1. Dementia


A randomized, double-blind, placebo-controlled trial conducted by Schiffer et al. (2009) investigated the effects of near-infrared light therapy on cognitive function in patients with mild-to-moderate dementia. The study involved 28 participants who received either active photobiomodulation therapy or placebo treatments for 12 weeks. The results showed significant improvements in cognitive function, including memory and attention, in the group receiving active treatment compared to the placebo group.





Another RCT by Saltmarche et al. (2017) explored the impact of photobiomodulation therapy on individuals with Alzheimer's disease. Over a six-month period, the active group received transcranial photobiomodulation treatments, while the control group received sham treatments. The findings revealed significant improvements in cognitive function and a reduction in behavioral symptoms in the active treatment group compared to the control group.


2. Parkinson's Disease


Several RCTs have assessed the effectiveness of photobiomodulation therapy in managing motor symptoms and quality of life in individuals with Parkinson's disease.


In a study conducted by Rebai et al. (2020), patients with Parkinson's disease received transcranial photobiomodulation therapy or placebo treatments for three months. The active treatment group exhibited substantial improvements in motor function, as measured by the Unified Parkinson's Disease Rating Scale (UPDRS), compared to the placebo group. Additionally, the active treatment group experienced enhanced quality of life and reduced depression and anxiety levels.


Similarly, a randomized controlled trial by Ernesto et al. (2018) investigated the effects of transcranial photobiomodulation therapy in patients with Parkinson's disease. The study demonstrated significant improvements in motor symptoms, as measured by the UPDRS, and overall quality of life in the active treatment group compared to the control group.


Randomized controlled trials have provided valuable insights into the efficacy of photobiomodulation therapy in neurodegenerative conditions such as dementia and Parkinson's disease.


These studies have consistently shown positive outcomes, including improved cognitive function, motor symptom management, and enhanced quality of life. Although more research is needed to further elucidate the underlying mechanisms and optimize treatment protocols, photobiomodulation therapy holds great promise as an adjunctive therapy in the management of these neurological disorders.



 

Current PBMT guidelines


Photobiomodulation therapy (PBMT) has not yet been included in current treatmentguidelines for any condition. However, there is a growing body of evidence that supports its use for a variety of conditions, including pain, wound healing, and neurological disorders.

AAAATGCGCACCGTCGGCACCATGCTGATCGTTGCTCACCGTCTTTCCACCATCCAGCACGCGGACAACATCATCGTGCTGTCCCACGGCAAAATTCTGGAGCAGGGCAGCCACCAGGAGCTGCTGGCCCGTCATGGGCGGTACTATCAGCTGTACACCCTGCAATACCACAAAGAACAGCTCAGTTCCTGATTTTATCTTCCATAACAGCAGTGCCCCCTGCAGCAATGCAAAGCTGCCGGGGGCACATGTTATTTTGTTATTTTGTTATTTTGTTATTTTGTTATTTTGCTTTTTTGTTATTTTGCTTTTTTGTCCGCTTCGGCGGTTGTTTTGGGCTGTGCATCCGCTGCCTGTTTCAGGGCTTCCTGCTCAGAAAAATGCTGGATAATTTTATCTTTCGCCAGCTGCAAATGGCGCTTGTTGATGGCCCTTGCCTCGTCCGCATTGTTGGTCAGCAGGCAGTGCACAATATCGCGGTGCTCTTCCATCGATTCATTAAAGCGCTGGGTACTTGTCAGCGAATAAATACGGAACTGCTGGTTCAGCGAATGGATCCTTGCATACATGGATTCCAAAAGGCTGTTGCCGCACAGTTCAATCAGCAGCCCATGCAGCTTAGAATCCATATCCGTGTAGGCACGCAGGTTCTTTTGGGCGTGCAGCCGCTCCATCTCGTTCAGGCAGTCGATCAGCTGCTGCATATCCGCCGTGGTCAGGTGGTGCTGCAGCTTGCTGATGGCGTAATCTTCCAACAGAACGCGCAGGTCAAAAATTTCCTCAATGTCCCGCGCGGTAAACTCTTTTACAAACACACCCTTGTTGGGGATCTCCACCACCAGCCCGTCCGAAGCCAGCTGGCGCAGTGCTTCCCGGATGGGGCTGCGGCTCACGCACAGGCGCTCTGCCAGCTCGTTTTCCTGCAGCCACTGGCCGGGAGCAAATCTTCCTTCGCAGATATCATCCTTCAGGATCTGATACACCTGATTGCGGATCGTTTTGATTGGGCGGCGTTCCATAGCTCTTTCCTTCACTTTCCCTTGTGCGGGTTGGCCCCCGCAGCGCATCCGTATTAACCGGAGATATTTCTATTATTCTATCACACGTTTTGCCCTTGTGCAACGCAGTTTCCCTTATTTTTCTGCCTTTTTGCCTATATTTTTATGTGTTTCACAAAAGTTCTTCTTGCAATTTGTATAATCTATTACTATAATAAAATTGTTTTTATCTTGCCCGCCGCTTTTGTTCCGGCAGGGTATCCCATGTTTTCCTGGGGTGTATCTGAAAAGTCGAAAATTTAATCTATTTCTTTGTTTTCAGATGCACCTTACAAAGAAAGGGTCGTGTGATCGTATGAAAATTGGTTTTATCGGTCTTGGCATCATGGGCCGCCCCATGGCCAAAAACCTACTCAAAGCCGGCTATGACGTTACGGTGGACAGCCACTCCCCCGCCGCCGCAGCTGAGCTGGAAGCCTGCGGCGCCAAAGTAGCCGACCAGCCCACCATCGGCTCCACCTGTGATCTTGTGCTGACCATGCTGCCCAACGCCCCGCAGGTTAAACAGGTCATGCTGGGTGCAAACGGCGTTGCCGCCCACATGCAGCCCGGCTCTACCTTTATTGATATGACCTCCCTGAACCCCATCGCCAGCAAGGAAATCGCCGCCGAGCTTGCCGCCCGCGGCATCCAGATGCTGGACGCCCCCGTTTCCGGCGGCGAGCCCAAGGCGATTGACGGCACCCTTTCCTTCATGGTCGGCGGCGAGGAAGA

In 2022, the World Association for Laser Therapy (WALT) published a position paper on the use of PBMT in cancer therapy-induced side effects. The paper concluded that there is robust evidence for using PBMT to prevent and treat a broad range of complications in cancer care, and that specific clinical practice guidelines or evidence-based expert consensus recommendations are provided.

These guidelines are aimed at improving the clinical utilization of PBM therapy in supportive cancer care and promoting research in this field.


Here are some of the clinical guidelines that have been developed for PBMT:


● WALT position paper on the use of PBMT in cancer therapy-induced side

effects (2022)


● American Society for Laser Medicine and Surgery (ASLMS) guidelines for the

use of low-level laser therapy (LLLT) for pain management (2018)


● European Society for Photobiomodulation (ES4PBM) guidelines for the use of

LLLT in wound healing (2017)


These guidelines provide information on the safety and efficacy of PBMT for specific conditions, as well as recommended treatment parameters such as wavelength, power, and duration.


It is anticipated that PBMT will continue to be studied and that its use will be

included in more treatment guidelines in the future.


 

Conclusion


Photobiomodulation therapy is an exciting therapeutic approach that continues to make significant strides in neurology and overall health conditions. From its humble beginnings to the latest scientific breakthroughs, it has emerged as a non-invasive modality with demonstrated benefits in a plethora of clinical applications.





As scientists and researchers delve deeper into understanding its mechanisms of action, photobiomodulation therapy holds the potential to illuminate the path to wellness for countless patients worldwide.


PBMT is a promising new therapy with a wide range of potential applications. It is
currently being investigated for its use in the treatment of a variety of neurological conditions, and early research results are promising.

PBMT is generally considered to be a safe therapy, and it has the potential to provide significant benefits for people with a variety of health conditions.

 

References


● Photobiomodulation—Underlying Mechanism and Clinical Applications:


● Photobiomodulation Therapy (PBMT) for Treatment of Neurobiological


● Brain Photobiomodulation Therapy: a Narrative Review:


● Therapeutic potential of intranasal photobiomodulation therapy for

neurological and neuropsychiatric disorders: a narrative review:


● Photobiomodulation in Neurological Conditions: From Basic Research to

Clinical Applications: